Kyoto Imperial Palace
- Original Built: 794
- Relocated: 12th century
- Japanese :京都御所 (Kyouto gosho)
Kyoto was the site of the Imperial Palace of Japan from the Heian period until 1869. The palace originally constructed in the Heian period drew upon Chinese Tang Dynasty models, and is believed to have been quite similar in architectural style and layout to the Nara Imperial Palace which preceded it. This palace was destroyed in the 12th century, and a new palace was constructed a short distance to the northeast. This new palace has undergone numerous renovations and repairs over the centuries, and came to have a form much more representative of Edo period architectural styles, rather than Nara/Heian or Tang Dynasty architectural styles.
Though no longer the chief seat of Imperial power (since 1868 or 1869), the Kyoto Imperial Palace grounds continue today to be controlled by the Imperial Household Agency, and remain, more or less, the geographic center of the city of Kyoto.
Heian Imperial Palace
Structures & Layout
The complex as a whole was surrounded by packed-mud walls, punctuated by fourteen gates. The complex was roughly 1.4 km from north to south, and 1.2 km from east to west.
The main gate, as was the case traditionally in Tang Dynasty China and Nara period Japan, was the Suzakumon, at the center of the south side of the outermost wall. Suzaku-ôji, a major avenue running directly south from this gate, was the most major north-south avenue in Heian-kyô, dividing the city in half, east and west. Entering through the Suzakumon and proceeding directly north, one entered the chôdôin via the Ôtenmon (応天門); two towers known as the seihô (楢鳳) and shôran (翔鸞) towers stood to the sides of this gate. Once one entered the Ôtenmon, two galleries known as the chôshûdô (朝集堂) were located to the left and right. These were overflow areas for courtiers in attendance to the Emperor.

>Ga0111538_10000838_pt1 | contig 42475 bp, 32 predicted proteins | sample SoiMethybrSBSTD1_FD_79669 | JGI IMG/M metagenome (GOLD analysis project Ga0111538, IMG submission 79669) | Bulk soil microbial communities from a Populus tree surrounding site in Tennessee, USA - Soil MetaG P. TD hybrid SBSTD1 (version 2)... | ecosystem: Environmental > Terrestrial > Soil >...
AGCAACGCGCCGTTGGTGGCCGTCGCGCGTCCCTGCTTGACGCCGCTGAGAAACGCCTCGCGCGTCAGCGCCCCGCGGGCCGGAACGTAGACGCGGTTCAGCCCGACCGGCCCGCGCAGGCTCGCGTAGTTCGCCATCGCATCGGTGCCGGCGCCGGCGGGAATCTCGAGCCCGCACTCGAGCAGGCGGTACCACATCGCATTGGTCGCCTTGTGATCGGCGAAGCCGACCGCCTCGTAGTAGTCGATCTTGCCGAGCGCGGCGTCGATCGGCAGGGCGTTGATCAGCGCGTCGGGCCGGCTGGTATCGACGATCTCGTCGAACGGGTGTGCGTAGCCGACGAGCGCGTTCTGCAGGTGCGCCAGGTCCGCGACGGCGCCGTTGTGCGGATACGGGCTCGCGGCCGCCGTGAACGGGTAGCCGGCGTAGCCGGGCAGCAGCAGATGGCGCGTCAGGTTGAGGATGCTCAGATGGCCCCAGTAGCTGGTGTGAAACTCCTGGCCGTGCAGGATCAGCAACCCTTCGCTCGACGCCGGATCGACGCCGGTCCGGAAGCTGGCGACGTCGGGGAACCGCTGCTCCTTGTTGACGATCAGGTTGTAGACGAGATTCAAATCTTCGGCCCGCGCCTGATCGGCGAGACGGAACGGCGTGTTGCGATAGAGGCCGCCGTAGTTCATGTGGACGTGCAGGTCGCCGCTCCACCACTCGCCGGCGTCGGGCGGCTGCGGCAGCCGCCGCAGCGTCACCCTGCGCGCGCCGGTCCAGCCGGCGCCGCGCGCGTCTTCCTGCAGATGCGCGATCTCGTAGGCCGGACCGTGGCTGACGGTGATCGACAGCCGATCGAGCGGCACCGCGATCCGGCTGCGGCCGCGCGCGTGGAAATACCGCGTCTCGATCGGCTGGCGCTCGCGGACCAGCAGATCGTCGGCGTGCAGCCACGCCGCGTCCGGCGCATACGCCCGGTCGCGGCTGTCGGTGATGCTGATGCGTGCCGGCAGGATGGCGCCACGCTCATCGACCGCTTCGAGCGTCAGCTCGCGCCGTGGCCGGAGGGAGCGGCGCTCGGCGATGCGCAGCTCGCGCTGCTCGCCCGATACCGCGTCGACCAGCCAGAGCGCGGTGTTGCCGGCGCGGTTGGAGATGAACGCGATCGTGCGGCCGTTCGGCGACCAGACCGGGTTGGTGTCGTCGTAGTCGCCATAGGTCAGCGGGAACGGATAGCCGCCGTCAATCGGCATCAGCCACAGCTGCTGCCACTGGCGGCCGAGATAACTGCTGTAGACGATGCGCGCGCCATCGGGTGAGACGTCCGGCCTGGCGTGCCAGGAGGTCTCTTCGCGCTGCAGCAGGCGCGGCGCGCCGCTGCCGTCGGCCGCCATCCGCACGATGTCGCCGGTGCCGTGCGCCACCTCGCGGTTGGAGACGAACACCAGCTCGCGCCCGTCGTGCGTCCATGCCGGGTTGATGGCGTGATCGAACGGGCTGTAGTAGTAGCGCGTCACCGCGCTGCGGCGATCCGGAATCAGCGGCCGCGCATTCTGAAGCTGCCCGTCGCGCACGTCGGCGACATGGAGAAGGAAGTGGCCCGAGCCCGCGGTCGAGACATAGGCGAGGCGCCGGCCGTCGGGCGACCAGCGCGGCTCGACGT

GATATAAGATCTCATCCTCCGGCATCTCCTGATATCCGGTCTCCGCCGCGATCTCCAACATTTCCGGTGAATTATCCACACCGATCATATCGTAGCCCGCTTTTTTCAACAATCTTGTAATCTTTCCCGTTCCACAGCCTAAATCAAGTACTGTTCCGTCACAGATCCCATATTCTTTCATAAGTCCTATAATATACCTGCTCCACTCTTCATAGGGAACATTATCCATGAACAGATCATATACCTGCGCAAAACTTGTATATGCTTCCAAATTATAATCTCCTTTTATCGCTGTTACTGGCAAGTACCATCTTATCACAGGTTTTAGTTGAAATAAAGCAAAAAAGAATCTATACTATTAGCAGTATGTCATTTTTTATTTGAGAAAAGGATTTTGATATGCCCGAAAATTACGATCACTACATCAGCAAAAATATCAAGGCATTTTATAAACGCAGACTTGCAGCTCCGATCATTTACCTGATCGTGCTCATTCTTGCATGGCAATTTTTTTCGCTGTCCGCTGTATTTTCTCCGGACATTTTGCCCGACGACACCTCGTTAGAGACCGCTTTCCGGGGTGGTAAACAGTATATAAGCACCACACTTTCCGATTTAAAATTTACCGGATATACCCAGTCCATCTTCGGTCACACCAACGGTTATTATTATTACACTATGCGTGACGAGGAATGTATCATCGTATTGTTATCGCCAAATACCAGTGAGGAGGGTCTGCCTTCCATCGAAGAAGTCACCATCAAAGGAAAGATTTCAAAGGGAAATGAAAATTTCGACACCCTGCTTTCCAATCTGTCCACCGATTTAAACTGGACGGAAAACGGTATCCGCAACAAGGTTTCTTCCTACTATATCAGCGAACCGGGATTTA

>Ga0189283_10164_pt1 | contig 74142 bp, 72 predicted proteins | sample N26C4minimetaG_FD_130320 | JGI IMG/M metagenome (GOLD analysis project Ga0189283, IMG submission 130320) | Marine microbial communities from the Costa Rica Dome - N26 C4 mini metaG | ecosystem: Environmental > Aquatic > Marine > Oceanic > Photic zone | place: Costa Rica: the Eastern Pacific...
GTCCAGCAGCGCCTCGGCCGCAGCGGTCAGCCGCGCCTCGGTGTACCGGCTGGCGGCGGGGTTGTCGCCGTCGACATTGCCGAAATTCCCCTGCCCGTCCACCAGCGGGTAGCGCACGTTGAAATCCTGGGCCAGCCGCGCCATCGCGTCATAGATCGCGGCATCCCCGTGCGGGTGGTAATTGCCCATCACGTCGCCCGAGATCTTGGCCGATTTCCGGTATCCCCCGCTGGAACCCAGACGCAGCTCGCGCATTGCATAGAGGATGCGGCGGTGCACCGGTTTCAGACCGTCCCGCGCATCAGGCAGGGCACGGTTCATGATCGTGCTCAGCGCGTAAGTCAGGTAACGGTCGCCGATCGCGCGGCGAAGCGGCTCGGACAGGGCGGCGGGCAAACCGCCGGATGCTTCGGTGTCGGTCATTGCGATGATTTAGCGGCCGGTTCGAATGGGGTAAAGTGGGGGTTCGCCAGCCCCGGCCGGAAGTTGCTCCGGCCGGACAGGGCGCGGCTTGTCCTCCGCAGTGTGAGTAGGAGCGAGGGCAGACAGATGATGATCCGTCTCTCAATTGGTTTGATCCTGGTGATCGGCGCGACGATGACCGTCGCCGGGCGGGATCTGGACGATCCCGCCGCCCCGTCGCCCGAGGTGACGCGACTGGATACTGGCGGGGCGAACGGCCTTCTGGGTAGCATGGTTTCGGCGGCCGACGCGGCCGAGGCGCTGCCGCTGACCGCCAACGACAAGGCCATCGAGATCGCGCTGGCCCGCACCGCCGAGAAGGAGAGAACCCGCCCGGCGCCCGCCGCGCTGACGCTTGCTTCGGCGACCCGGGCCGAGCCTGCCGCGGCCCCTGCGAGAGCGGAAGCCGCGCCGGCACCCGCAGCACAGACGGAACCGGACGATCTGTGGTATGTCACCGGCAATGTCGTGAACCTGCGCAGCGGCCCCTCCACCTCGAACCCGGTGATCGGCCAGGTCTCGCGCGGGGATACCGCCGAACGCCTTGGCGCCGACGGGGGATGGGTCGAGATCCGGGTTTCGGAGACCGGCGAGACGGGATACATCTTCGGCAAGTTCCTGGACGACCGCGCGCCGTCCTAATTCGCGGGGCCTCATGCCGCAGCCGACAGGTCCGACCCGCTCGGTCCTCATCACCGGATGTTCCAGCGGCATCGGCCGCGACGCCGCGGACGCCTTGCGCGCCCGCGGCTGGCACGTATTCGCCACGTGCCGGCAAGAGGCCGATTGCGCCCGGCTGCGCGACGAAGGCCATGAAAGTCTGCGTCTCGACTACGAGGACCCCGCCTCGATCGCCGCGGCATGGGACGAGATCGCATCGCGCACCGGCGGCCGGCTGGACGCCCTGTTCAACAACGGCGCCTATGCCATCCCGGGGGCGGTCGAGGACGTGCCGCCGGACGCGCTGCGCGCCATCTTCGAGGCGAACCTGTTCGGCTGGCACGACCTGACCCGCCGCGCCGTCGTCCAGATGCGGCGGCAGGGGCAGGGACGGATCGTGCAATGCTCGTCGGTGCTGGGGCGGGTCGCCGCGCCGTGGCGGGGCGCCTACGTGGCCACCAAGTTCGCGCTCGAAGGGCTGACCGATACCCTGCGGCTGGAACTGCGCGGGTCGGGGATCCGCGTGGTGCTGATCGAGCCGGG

The chôdôin (朝堂院, loosely translated, "The Court"), also known as the hasshôin (八省院, Hall of the Eight Ministries), was the center of the Imperial administration, and the location where enthronement ceremonies, the formal reception of foreign ambassadors, and a great many other rituals, events, and business of state took place. It stood at the figurative administrative center of the palace grounds (大内裏, daidairi), attached to the chûwa-in (中和院) to the south and the daigokuden (大極殿) to the north, though the dairi (内裏, Imperial Residence) was further north, and though overall the chôdôin was close to the south side of the complex, not in the geographic center. To the south was the suzakumon. To the west, the buraku-in banquet hall (豊楽院), and to the east a number of buildings including the minbushô (民部省, Ministry of Popular Affairs) and the dajôkan (太政官; Department of State).
Continuing north, one passed through the kaishômon (会昌門). During particular grand ceremonies, this is where twelve structures of the courtiers would be built and lined up. Atop the ryûodan (龍尾壇) platform, which was one dan high, another two towers, the sôryû (蒼龍) and byakko (白虎) towers, stood.
The Daigokuden (main audience hall), four bays from north to south (3.6m), and 11 bays (16.3m) from east to west, lay to the north of the chôdôin. It was surrounded by a hisashi, or covered exterior walkway. The Daigokuden was a showy and impressive structure, with green roof tiles and vermillion pillars, and was the largest structure in the palace complex. The interior was floored with bricks, and housed the emperor's throne, elevated on a pedestal.